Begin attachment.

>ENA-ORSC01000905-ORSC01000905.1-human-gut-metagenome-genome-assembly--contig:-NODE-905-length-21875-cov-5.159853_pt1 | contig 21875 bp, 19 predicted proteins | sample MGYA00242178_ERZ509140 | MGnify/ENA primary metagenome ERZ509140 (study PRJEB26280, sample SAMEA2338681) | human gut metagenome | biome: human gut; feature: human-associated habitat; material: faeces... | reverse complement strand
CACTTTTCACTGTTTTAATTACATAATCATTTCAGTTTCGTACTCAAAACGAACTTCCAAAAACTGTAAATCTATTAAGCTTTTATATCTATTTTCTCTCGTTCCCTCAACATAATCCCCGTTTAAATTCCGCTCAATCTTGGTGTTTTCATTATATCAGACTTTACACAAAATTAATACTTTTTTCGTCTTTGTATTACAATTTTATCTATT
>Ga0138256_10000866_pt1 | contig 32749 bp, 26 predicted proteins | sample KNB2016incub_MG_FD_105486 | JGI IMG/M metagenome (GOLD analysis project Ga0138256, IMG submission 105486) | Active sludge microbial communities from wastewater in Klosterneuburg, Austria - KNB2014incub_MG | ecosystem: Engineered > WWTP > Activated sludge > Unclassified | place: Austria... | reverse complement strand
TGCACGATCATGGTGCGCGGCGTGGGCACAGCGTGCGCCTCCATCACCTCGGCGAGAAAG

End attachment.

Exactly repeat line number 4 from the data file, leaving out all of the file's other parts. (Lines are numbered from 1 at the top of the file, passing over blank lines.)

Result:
TGCACGATCATGGTGCGCGGCGTGGGCACAGCGTGCGCCTCCATCACCTCGGCGAGAAAG